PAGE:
I have written at length in the past about how claims that the trust fund has been spent are a myth. Social Security is a pay-as-you-go system in which current contributions from current earners got to fund current retirees. So in that sense it is a transfer of funds from present earners to past earners but as long as the system is maintained, when the current earners retire their benefits will be paid by the earners then.

    The trust fund consists of the excess money that accumulated over the years when contributions exceeded outlays. This excess money purchased US government treasury bonds which can then be used in times when the outlay exceeds income. It is this fund that is projected to run out around 2035 or so. But even then, contributions form earners will still be coming in and even if absolutely nothing is done, future retirees will still get about 80% of the benefits they are entitled to.

    The Social Security books are kept separate from the regular government budget so we know the current state of the fund. But of course money is fungible. But unless the entire financial system collapses and US Treasury Bonds become worthless, the system will work.

  4. F says

    That is the leading cause of problems with various funds like Social Security (or the money held “in trust” by the gov for Native Americans): They use it to bomb shit. This is money no one is getting back.

    The problem with trust funds is that they are market-based, and the market has shown itself repeatedly to be untrustworthy. Much more untrustworthy than the gov. And most such problems with the gov are not bureaucracy-related (although this can be an issue), but stem from the interchange between elected officials and their direct appointees, and corporate America.

  5. Steve LaBonne says

    Re averting the (still distant) problems, none of the above; the correct solution is simply to remove the cap on income subject to the FICA tax. Which would have the added benefit of making that tax (and thus the tax system as a whole) less regressive.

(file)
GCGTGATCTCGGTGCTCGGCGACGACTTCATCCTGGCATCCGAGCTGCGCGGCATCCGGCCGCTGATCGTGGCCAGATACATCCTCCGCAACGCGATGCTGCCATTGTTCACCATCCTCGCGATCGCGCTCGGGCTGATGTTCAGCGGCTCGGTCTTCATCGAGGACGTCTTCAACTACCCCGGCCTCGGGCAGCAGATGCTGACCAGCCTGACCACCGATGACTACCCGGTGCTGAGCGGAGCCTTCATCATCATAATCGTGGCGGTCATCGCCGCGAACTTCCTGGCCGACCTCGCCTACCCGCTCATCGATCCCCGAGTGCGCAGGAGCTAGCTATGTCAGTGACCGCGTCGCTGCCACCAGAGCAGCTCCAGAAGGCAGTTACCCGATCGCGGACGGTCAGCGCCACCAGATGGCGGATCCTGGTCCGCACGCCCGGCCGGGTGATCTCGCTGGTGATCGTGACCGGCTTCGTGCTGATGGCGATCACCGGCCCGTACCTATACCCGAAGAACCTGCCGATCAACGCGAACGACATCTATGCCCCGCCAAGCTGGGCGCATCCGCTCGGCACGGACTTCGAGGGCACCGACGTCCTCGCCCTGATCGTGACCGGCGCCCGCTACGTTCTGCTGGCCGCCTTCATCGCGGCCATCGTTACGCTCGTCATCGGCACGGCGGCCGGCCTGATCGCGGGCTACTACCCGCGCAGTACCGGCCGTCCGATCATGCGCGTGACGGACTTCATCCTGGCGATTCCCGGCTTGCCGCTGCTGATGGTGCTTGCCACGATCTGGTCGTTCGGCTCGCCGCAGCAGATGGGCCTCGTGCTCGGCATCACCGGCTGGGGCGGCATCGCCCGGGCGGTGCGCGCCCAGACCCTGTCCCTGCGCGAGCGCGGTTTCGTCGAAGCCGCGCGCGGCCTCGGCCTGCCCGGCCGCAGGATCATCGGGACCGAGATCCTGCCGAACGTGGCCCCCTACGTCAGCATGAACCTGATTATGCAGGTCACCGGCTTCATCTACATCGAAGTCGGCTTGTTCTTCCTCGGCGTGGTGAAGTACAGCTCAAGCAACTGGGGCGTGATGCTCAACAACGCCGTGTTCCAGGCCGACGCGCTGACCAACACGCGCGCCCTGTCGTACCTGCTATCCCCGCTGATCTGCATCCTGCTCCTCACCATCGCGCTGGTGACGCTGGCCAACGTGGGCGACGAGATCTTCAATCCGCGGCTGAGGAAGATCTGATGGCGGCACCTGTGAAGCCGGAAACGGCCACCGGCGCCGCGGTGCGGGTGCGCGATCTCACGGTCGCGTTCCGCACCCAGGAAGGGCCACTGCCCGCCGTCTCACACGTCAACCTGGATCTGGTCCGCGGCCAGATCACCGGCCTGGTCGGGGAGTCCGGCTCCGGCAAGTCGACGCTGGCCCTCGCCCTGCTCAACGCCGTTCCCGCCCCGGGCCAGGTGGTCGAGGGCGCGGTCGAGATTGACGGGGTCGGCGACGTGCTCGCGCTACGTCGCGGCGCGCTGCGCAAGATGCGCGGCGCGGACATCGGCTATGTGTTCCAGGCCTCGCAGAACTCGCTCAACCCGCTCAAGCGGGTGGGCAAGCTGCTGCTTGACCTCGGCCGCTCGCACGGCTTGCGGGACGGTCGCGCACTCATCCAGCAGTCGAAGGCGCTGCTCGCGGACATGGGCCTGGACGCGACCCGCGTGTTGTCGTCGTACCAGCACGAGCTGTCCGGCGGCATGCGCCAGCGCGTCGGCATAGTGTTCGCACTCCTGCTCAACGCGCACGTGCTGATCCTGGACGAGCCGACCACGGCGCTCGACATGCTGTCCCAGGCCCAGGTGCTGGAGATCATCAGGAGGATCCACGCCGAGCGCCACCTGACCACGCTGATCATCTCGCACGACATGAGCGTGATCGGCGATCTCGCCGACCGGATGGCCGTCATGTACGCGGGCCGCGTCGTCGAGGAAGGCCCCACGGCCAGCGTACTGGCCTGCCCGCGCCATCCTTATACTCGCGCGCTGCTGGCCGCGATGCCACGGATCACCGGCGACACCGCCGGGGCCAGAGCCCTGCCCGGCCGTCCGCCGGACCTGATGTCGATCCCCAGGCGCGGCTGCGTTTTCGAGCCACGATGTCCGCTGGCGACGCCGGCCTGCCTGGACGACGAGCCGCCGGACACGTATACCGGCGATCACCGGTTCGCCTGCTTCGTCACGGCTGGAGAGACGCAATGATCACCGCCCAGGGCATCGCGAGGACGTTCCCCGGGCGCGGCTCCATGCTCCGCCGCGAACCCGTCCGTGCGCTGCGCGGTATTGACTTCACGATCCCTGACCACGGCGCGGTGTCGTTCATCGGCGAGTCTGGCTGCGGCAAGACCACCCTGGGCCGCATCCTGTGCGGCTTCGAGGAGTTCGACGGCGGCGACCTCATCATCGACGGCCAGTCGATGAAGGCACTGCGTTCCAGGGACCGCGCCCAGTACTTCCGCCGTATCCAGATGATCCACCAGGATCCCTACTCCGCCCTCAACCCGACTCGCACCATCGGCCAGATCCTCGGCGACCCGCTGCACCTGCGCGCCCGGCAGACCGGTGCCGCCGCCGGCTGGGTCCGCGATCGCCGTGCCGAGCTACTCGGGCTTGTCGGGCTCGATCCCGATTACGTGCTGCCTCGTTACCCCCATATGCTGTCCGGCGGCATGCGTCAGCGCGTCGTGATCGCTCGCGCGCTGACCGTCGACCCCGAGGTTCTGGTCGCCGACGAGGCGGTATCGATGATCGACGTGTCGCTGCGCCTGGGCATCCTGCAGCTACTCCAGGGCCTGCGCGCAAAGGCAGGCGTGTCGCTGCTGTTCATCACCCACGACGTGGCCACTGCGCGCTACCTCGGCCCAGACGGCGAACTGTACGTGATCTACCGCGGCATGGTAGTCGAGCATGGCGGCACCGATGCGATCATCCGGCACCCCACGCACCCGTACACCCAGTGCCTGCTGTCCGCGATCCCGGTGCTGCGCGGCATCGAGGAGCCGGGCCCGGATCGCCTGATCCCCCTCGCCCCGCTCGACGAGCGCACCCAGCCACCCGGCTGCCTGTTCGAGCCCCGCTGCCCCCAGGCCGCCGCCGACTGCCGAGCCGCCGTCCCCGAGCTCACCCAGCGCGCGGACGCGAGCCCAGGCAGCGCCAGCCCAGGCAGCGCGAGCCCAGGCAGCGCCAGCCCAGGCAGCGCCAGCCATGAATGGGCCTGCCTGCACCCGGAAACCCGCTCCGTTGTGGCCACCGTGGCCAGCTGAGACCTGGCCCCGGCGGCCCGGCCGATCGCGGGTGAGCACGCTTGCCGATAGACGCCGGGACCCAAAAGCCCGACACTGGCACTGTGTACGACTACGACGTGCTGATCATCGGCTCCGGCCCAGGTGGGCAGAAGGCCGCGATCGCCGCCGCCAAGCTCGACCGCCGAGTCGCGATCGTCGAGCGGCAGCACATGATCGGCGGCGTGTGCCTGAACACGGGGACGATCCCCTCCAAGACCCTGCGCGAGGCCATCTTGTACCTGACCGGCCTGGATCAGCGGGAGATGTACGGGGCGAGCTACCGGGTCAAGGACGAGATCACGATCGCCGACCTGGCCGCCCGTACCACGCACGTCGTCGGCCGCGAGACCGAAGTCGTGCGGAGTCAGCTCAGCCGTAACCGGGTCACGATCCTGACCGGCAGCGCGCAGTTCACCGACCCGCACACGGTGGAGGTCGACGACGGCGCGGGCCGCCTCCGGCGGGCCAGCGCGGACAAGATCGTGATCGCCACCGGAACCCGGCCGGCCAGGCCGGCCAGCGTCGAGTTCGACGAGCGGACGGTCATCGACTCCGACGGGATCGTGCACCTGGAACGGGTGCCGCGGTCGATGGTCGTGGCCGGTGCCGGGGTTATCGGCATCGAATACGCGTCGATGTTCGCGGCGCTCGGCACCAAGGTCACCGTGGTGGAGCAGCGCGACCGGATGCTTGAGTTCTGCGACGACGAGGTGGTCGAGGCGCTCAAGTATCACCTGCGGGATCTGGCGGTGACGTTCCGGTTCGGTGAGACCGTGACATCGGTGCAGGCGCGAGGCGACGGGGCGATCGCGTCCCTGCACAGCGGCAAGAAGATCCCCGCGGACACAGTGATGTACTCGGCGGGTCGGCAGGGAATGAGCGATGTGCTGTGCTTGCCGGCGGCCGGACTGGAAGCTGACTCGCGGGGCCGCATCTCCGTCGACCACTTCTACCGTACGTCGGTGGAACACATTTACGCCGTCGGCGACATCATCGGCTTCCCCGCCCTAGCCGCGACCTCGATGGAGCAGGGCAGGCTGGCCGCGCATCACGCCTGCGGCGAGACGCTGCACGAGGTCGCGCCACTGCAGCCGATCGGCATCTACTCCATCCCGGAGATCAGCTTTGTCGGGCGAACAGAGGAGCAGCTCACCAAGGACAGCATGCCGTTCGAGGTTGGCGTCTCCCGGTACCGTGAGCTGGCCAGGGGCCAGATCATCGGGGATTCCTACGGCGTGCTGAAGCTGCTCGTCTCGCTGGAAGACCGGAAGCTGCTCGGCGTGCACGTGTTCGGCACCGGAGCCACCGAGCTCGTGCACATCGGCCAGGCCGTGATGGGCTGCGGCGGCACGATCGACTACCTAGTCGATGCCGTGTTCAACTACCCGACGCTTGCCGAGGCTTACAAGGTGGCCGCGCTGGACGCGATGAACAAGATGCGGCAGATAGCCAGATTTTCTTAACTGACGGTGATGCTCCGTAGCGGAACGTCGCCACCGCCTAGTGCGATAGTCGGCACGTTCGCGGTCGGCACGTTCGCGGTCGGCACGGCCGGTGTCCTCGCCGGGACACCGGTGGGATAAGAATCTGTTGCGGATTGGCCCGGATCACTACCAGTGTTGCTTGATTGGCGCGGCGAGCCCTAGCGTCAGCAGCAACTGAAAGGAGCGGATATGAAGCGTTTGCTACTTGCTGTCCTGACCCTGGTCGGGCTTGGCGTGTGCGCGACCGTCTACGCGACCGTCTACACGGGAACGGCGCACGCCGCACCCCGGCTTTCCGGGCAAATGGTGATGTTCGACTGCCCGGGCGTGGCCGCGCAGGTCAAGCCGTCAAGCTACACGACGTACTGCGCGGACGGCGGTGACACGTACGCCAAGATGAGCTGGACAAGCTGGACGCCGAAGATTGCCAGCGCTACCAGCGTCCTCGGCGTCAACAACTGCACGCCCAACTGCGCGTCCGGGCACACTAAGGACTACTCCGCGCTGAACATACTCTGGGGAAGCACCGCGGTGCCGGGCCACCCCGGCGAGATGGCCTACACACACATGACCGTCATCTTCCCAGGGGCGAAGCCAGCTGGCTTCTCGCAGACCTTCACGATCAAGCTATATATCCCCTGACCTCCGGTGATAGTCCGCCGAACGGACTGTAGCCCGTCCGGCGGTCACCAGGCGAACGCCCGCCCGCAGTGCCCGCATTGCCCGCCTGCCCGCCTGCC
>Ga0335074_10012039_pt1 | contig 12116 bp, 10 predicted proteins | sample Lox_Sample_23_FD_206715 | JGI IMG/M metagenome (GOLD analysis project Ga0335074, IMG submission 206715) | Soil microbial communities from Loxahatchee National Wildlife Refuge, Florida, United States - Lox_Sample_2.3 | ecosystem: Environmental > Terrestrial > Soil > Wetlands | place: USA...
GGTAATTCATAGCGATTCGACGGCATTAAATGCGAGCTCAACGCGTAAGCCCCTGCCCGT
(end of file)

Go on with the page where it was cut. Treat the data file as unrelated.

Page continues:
6. says

    I’ll support Mano’s explanation. Simply put, treasury bonds are as good as cash. In fact, they’re better than cash, because they yield interest, which helps keep pace with inflation.

    The only possible scenario in which treasuries cease to be as good as cash is utter economic collapse, in which case you’ve got bigger problems to worry about.

    Perhaps more importantly, the related idea that the national debt is burdening future generations is bunk. The national debt is largely meaningless; it is essentially a score in a game where the government controls the distribution of points. People who talk about debt and GDP and other aggregate “measures” in the abstract with no grounding in economic factors that make any difference are simply ignorant. What you ought to be looking at are issues like employment, inflation, interest rates, the goods and services produced and their quality, land/factory/machine utilization, energy consumption, and so forth. Dollar amounts are arbitrary.

    Japan’s debt is roughly 200% of GDP (ours is around 100% now). They are in no danger of runaway collapse and neither are we.

    The largest single cause, by the way, of the current federal deficit was the Bush tax cuts (2001 and 2003). Raising taxes on the rich would be the most effective way to close the gap, if anyone is so intent on doing so. (I support this, purely for the sake of reducing income inequality, rather than the arbitrary goal of shrinking the deficit.)